Please enable JavaScript to view the comments powered by Disqus.

We use cookies on our website to give you the best online experience. Please know that if you continue to browse on our site, you agree to this use. You can always block or disable cookies using your browser settings. To find out more, please review our privacy policy.

COVID-19 RESOURCES AND INFORMATION: See the Atlanta Fed's list of publications, information, and resources; listen to our Pandemic Response webinar series.

About


Policy Hub: Macroblog provides concise commentary and analysis on economic topics including monetary policy, macroeconomic developments, inflation, labor economics, and financial issues for a broad audience.

Authors for Policy Hub: Macroblog are Dave Altig, John Robertson, and other Atlanta Fed economists and researchers.

Comment Standards:
Comments are moderated and will not appear until the moderator has approved them.

Please submit appropriate comments. Inappropriate comments include content that is abusive, harassing, or threatening; obscene, vulgar, or profane; an attack of a personal nature; or overtly political.

In addition, no off-topic remarks or spam is permitted.

September 18, 2008

What’s a swap line?

This morning the Federal Open Market Committee (FOMC) authorized a $180 billion expansion of its temporary reciprocal currency arrangements (swap lines). According to the Fed’s press release, the changes allow for “increases in the existing swap lines with the ECB and the Swiss National Bank” and for “new swap facilities…with the Bank of Japan, the Bank of England, and the Bank of Canada.”

“These measures…are designed to improve the liquidity conditions in global financial markets,” the release continued.

What did the Fed do and how will this action address some of the strain in liquidity conditions that recently have emerged?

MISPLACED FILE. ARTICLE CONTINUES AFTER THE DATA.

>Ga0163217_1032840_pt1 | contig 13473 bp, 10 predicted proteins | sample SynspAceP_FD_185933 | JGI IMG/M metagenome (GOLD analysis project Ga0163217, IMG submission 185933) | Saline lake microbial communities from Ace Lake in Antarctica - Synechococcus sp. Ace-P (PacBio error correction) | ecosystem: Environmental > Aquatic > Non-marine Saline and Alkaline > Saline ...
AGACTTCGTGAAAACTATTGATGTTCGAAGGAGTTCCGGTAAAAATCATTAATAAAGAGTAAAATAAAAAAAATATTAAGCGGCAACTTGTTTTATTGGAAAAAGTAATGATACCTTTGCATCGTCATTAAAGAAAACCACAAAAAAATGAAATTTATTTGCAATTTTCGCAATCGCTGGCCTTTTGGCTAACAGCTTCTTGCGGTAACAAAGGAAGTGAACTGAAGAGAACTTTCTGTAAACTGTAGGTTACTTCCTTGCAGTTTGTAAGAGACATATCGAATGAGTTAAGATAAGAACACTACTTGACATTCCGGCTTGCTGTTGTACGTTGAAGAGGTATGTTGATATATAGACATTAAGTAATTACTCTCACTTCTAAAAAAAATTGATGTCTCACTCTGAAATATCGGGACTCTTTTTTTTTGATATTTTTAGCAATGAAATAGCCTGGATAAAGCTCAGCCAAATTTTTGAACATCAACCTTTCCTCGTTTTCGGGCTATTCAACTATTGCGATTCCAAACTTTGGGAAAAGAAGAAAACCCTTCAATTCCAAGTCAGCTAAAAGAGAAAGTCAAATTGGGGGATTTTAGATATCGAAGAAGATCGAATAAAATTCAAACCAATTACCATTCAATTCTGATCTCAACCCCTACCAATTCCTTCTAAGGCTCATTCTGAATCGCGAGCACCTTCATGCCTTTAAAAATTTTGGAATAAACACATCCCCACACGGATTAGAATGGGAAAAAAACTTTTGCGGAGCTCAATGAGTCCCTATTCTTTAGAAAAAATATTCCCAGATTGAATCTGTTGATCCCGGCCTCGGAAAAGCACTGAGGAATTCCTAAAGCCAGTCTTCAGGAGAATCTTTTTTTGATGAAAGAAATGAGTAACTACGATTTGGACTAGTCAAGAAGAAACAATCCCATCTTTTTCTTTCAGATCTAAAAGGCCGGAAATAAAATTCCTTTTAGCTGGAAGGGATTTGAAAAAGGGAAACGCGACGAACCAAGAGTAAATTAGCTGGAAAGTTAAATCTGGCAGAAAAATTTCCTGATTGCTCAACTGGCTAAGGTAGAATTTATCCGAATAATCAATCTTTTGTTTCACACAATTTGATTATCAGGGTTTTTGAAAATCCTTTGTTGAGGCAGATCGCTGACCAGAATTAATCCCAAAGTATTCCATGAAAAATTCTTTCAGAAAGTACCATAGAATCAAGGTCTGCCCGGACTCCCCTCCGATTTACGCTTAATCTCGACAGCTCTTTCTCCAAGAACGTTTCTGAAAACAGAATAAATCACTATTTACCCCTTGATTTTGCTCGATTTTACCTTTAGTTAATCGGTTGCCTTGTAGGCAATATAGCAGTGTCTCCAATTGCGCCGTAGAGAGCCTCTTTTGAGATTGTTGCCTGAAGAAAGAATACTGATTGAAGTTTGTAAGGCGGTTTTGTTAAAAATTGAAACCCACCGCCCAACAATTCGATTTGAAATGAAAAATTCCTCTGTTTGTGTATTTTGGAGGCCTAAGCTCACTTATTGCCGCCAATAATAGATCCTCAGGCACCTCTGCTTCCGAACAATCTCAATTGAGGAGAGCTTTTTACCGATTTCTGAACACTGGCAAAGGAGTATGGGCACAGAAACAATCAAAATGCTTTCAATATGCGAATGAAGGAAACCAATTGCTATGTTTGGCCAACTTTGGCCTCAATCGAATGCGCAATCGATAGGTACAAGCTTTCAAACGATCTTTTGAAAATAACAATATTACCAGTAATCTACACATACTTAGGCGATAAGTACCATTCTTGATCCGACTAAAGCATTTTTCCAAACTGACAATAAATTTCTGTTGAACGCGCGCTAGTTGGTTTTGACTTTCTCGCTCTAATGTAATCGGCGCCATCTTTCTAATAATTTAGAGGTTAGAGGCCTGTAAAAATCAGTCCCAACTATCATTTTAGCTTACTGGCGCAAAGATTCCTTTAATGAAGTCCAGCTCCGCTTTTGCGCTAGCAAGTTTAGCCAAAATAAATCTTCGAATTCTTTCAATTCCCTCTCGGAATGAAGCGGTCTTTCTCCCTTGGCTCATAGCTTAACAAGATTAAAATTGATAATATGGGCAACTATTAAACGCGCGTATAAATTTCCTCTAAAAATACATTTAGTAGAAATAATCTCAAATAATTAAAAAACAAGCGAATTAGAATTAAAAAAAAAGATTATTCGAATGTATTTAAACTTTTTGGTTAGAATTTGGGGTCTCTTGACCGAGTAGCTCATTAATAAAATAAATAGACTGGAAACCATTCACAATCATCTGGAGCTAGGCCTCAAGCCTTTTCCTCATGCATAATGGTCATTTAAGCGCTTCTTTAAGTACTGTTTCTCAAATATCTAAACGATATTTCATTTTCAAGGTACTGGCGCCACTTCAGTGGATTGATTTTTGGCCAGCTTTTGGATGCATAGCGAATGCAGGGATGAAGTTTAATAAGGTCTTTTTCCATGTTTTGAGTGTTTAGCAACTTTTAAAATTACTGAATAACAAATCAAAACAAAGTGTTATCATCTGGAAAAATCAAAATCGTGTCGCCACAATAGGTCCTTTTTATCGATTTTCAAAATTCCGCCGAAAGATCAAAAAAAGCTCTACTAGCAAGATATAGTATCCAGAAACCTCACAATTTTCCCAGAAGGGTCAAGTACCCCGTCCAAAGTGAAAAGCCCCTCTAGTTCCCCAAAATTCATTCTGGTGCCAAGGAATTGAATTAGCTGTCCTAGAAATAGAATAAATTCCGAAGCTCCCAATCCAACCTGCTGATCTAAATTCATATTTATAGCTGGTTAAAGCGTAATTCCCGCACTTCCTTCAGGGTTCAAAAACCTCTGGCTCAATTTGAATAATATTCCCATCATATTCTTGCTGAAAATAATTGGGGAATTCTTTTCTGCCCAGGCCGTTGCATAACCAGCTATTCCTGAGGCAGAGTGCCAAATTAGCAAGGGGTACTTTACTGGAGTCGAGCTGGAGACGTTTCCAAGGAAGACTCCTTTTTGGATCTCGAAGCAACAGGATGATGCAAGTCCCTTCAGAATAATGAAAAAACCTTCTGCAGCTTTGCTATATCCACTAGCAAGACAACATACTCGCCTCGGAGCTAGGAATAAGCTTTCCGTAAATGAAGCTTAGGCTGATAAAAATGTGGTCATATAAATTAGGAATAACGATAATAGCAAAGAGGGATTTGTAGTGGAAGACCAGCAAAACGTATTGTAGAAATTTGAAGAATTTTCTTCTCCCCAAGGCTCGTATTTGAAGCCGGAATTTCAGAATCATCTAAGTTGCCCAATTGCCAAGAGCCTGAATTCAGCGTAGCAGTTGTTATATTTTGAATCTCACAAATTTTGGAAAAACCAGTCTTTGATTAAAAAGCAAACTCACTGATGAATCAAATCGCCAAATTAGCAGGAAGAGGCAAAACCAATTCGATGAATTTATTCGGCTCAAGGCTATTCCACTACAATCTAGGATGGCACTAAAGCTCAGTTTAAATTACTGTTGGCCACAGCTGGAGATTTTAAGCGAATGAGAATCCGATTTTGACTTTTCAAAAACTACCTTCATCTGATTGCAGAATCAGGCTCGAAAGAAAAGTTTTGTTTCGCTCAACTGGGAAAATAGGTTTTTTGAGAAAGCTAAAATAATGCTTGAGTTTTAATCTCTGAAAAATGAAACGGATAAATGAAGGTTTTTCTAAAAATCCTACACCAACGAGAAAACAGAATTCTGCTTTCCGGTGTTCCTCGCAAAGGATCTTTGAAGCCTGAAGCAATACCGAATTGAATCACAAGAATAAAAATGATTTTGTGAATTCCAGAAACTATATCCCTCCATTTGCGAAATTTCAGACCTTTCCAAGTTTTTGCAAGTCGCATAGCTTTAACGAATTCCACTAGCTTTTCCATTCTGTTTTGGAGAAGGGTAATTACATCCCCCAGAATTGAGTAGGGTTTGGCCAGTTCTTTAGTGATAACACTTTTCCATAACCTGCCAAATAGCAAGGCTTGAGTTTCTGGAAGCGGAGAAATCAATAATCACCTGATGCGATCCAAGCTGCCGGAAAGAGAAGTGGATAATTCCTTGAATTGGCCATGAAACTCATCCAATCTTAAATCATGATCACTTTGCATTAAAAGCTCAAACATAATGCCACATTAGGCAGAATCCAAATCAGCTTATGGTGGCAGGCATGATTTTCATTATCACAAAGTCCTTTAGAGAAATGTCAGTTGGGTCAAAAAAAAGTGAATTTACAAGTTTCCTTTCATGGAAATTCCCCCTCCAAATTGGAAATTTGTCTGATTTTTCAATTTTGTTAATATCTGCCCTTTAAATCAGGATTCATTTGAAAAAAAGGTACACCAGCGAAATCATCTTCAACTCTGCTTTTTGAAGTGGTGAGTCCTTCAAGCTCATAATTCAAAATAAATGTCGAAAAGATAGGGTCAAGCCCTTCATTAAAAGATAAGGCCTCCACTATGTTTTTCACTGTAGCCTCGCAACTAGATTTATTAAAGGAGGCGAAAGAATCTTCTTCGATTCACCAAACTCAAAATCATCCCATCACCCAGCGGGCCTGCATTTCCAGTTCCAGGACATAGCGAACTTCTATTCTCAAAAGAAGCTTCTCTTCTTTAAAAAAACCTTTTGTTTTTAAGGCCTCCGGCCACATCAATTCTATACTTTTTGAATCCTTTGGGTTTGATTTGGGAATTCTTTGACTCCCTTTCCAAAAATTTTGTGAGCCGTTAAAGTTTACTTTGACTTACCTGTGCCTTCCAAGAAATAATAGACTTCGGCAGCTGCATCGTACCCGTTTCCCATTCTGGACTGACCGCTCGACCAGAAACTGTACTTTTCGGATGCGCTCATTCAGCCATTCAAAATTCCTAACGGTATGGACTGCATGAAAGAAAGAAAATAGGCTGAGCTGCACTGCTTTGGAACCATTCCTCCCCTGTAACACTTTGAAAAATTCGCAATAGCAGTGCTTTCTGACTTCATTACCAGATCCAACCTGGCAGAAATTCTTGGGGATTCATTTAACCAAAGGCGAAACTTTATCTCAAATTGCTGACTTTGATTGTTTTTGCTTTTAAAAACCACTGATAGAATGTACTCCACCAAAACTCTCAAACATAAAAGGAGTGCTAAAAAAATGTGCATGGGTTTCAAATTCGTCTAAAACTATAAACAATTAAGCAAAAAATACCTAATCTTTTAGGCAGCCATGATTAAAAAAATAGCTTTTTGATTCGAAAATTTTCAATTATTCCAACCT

A good place to start is by looking at what, exactly, a currency swap line is. A currency swap is a transaction where two parties exchange an agreed amount of two currencies while at the same time agreeing to unwind the currency exchange at a future date.

Consider this example. Today the Fed initiated a $40 billion swap line with the Bank of England (BOE), meaning that the BOE will receive $40 billion U.S. dollars and the Fed will receive an implied £22 billion (using yesterday’s USD/GBP exchange rate of 1.8173).

Currency Swap:

Figure 1

An underlying aspect of a currency swap is that banks (and businesses) around the world have assets and liabilities not only in their home currency, but also in dollars. Thus, banks in England need funding in U.S. dollars as well as in pounds.

However, banks recently have been reluctant to lend to one another. Some observers believe this reluctance relates to uncertainty about the assets that other banks have on their balance sheets or because a bank might be uncertain about its own short-term cash needs. Whatever the cause, this reluctance in the interbank market has pushed up the premium for short-term U.S. dollar funding and has been evident in a sharp escalation in LIBOR rates.

The currency swap lines were designed to inject liquidity, which can help bring rates down. To take the British pound swap line example a step further, the BOE this morning planned to auction off $40 billion in overnight funds (cash banks can use on a very short-term basis) to private banks in England.

Figure 2

In effect, this morning’s BOE dollar auction will increase the supply of U.S. dollars in England, which would work to put downward pressure on rates banks charge each other.

Consistent with this move, the overnight LIBOR rate fell from about 5.03 percent yesterday to 3.84 percent today.

Figure 3

The bottom line is that the Fed, by exchanging dollars for foreign currency, has helped to provide liquidity to banks around the world. This effort can help to bring interbank rates back down at a time when restrictively high rates can choke off access to financing that banks and other businesses need to operate.

By Mike Hammill in the Atlanta Fed’s research department